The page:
I recently had cause to create some content in Adobe Flash, and it reminded me of how easy it is to create hand-drawn animations and interactions relatively quickly within one tool. It also reminded me that we don’t use it anymore for eLearning in the same way, and for a moment it seemed a shame.
I remember the time when Apple dropped support for Flash and it seemed likely the iPad, like the iPod and iPhone, would see huge take up – even if people did not know what to use it for yet. Over time these events combined with the ubiquitous use of mobile phones, and the arrival of other tablet form factors meant that there are now a considerable volume of people accessing content with these devices. An article in the Independent pointed to a report suggesting that there were more active mobile devices than people in the world.
Today, demand for mobile delivery (whatever you think about the pros and cons of doing so) has applied pressure on eLearning developers to deliver content that meets these requests and maintains the expectations of the clients, in that clients remember and still want content that looks ‘flash-like’.
Alternatives to having Adobe Flash content as part of the eLearning development bundle include creating individual assets using HTML5 and/or video for a given chunk of eLearning and inserting into the eLearning authoring tool. Alternatively you could use Adobe Air, build a native app, or build the whole course in HTML and add in TIN CAN or SCORM APIs. Any of these options would work and they would all have different impacts on development timelines and skill requirements.
As a developer of content, consistent cross medium delivery is a big challenge and we have to really consider our tools and do it in the context of a rapidly shifting technological landscape. With every upgrade in phones, tablets, laptops (maybe even watches), and the software that they run, there is potential risk to a functionally break in existing courses. This also means that a previously reliable method of production may no longer be failsafe, and this is a worry.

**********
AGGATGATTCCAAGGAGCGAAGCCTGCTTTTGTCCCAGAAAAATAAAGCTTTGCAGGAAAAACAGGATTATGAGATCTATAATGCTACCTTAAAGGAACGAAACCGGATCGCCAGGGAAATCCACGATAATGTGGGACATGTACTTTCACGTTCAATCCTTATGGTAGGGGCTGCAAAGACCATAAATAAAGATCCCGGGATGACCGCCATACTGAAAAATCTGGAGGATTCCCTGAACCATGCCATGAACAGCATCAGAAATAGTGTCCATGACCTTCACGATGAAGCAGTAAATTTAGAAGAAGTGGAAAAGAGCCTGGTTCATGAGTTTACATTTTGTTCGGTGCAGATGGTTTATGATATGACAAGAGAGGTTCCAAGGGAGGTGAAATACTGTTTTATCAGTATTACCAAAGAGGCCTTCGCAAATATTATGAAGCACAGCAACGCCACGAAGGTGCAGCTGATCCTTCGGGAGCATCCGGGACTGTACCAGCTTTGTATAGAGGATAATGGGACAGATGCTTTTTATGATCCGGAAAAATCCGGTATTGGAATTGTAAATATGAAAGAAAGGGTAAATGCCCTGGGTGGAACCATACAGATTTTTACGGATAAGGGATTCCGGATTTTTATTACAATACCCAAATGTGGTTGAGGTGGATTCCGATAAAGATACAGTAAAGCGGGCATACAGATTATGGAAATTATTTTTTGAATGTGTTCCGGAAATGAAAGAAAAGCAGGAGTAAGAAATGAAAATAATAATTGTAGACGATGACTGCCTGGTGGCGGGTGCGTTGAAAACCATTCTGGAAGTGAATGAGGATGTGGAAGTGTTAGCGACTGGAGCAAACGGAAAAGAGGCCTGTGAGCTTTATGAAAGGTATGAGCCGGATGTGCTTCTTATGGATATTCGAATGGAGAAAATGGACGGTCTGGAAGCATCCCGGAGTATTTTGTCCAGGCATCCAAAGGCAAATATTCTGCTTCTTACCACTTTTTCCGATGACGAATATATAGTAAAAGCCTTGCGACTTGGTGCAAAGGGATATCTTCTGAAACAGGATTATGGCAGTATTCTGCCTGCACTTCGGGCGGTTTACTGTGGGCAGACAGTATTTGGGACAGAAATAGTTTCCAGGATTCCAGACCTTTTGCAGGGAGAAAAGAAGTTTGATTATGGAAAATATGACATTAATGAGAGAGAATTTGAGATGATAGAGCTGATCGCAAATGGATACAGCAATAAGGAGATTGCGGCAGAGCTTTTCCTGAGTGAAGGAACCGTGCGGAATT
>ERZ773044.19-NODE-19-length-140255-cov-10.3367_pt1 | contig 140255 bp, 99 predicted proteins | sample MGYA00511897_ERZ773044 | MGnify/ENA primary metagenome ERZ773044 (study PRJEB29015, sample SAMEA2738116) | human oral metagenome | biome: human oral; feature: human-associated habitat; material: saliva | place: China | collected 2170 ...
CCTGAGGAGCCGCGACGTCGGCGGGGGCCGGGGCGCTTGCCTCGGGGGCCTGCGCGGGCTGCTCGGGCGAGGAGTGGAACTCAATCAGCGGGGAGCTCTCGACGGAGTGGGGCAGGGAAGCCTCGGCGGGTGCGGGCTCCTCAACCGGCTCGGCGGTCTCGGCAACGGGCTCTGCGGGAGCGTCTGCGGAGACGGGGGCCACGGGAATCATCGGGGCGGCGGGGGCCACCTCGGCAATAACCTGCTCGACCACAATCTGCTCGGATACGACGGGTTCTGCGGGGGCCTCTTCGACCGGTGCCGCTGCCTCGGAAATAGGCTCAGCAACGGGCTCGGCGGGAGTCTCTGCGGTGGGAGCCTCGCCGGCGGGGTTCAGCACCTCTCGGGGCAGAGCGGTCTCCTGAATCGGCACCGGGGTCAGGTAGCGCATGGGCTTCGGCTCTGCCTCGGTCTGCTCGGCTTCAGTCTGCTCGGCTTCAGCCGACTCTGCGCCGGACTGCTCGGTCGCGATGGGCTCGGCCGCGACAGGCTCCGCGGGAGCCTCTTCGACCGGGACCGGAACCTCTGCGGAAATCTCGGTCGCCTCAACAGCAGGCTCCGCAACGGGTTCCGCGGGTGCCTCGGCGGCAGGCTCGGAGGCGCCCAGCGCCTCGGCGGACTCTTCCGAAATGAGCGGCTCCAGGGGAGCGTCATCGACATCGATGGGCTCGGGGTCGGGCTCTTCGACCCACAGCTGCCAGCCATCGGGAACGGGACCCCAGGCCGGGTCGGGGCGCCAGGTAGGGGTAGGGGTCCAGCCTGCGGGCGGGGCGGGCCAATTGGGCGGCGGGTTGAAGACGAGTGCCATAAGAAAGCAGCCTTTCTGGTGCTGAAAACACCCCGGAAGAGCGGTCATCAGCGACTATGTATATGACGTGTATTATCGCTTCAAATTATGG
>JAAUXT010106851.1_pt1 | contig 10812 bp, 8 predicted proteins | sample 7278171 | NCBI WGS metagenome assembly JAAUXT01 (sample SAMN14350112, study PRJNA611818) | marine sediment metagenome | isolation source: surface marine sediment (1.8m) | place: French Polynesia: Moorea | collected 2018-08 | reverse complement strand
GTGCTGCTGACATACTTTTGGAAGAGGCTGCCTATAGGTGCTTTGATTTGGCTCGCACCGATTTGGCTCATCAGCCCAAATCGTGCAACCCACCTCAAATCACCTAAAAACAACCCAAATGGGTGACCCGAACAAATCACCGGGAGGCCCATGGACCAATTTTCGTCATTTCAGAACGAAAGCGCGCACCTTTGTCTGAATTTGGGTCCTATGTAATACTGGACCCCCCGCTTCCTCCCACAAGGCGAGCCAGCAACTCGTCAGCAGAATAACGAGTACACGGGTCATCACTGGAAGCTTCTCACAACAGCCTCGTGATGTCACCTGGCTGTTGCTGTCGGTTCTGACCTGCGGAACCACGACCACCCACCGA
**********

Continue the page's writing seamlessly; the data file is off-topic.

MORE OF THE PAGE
The mismatch between off the shelf tools and the quasi rapid development they offer, versus the more flexible but longer to develop routes like HTML5, are hard to reconcile in order to meet the lifecycles and variations of possible devices learners use. So what approach might we use to move forward? In an attempt to offer an ‘out’ I think we should declare eLearning dead (at least figuratively speaking) and begin a process of remembering and reacquainting to help us create a positive learning landscape.
As mentioned earlier, the client for the most part comes with expectations as to what they want their eLearning to look like (or ‘feel’ like) – even if that does not match their own brand guidelines. You may even still be working on eLearning that looks dated – especially if you have been working on projects that are more than six months old.
Oneof the most positive things to come out of all the fragmentation in devices that we use today is an effort to standardise the way in which ‘things’ and ‘stuff’ are consumed on them. HTML and more recently the latest version HTML5 came out of that desire, as did responsive design, and, to a lesser extent, native apps which aim to provide a great experience for us the user.
In general, the technology and delivery of content has become more standardised and less bespoke. This sounds like crazy talk – but currently the requirements of cross medium delivery and the methods to successfully achieve are less bespoke, and more standards driven in order for content delivery to work in a stable and accessible way.
From a personal point of view this means that the learning content and how it is delivered must change. Think of all the possible screen sizes the content might be consumed on and how this will affect the overall design. We already know that chunking information aids the users to learn, but we also now need to really think about using the right words to convey the learning point. Less is more and consideration needs to be made to the textual content. Is it necessary or does it stall the user’s progression, or the learning point?
Keep an eye out for my next blog where I will discuss how eLearning design and development needs to adapt and change to take into account the multi-device world we now live in.
If you want to know more about our eLearning capabilities and how we can help develop the perfect learning solution for your organisation, contact us now.
Martin Blazey, Senior eLearning Developer, Bray Leino Learning
In my blogs I will be talking about what to look out for in eLearning, what good eLearning might look like now and in the future, and what some of the most interesting ideas might mean for eLearning as well as a fixation on game-like technologies and how they might be good for eLearning.
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